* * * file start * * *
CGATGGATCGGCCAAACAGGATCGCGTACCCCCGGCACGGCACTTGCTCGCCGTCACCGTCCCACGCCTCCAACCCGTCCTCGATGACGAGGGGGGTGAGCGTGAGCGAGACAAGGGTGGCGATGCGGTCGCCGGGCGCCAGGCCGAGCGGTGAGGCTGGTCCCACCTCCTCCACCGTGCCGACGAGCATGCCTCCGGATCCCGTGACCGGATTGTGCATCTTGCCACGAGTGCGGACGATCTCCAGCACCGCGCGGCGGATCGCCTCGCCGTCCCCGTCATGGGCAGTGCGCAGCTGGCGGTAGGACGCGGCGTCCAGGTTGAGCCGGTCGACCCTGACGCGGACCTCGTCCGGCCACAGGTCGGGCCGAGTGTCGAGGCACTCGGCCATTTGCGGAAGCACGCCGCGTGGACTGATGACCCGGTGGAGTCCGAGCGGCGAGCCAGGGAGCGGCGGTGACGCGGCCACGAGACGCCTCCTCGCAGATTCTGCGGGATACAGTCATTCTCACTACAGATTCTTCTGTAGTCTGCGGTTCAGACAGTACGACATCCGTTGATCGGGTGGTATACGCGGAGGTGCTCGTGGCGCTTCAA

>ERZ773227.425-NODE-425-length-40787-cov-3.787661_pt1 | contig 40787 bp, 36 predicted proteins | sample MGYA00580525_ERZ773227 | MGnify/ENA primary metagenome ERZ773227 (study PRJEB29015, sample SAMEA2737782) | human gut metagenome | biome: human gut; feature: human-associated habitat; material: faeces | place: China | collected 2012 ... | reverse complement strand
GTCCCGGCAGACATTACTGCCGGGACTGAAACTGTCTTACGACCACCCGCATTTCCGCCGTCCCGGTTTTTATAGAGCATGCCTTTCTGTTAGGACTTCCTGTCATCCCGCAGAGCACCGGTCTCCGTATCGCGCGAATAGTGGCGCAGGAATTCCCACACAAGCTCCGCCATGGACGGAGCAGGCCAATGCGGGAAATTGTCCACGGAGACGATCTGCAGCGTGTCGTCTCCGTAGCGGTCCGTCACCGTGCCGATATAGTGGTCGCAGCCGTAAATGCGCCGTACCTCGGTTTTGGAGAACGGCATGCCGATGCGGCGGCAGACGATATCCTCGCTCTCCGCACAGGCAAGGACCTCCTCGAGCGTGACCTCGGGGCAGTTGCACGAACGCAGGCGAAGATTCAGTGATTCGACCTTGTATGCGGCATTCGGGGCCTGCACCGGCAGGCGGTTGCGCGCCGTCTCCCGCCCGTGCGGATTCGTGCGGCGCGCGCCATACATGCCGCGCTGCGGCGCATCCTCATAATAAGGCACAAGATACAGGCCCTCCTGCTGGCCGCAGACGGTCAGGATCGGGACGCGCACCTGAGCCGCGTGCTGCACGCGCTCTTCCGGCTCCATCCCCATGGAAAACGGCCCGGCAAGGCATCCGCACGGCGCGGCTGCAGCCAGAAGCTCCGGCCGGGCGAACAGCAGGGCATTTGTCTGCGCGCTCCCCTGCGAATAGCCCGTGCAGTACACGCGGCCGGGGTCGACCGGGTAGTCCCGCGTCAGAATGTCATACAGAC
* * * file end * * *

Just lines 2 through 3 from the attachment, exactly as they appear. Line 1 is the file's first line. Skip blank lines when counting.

>ERZ773227.425-NODE-425-length-40787-cov-3.787661_pt1 | contig 40787 bp, 36 predicted proteins | sample MGYA00580525_ERZ773227 | MGnify/ENA primary metagenome ERZ773227 (study PRJEB29015, sample SAMEA2737782) | human gut metagenome | biome: human gut; feature: human-associated habitat; material: faeces | place: China | collected 2012 ... | reverse complement strand
GTCCCGGCAGACATTACTGCCGGGACTGAAACTGTCTTACGACCACCCGCATTTCCGCCGTCCCGGTTTTTATAGAGCATGCCTTTCTGTTAGGACTTCCTGTCATCCCGCAGAGCACCGGTCTCCGTATCGCGCGAATAGTGGCGCAGGAATTCCCACACAAGCTCCGCCATGGACGGAGCAGGCCAATGCGGGAAATTGTCCACGGAGACGATCTGCAGCGTGTCGTCTCCGTAGCGGTCCGTCACCGTGCCGATATAGTGGTCGCAGCCGTAAATGCGCCGTACCTCGGTTTTGGAGAACGGCATGCCGATGCGGCGGCAGACGATATCCTCGCTCTCCGCACAGGCAAGGACCTCCTCGAGCGTGACCTCGGGGCAGTTGCACGAACGCAGGCGAAGATTCAGTGATTCGACCTTGTATGCGGCATTCGGGGCCTGCACCGGCAGGCGGTTGCGCGCCGTCTCCCGCCCGTGCGGATTCGTGCGGCGCGCGCCATACATGCCGCGCTGCGGCGCATCCTCATAATAAGGCACAAGATACAGGCCCTCCTGCTGGCCGCAGACGGTCAGGATCGGGACGCGCACCTGAGCCGCGTGCTGCACGCGCTCTTCCGGCTCCATCCCCATGGAAAACGGCCCGGCAAGGCATCCGCACGGCGCGGCTGCAGCCAGAAGCTCCGGCCGGGCGAACAGCAGGGCATTTGTCTGCGCGCTCCCCTGCGAATAGCCCGTGCAGTACACGCGGCCGGGGTCGACCGGGTAGTCCCGCGTCAGAATGTCATACAGAC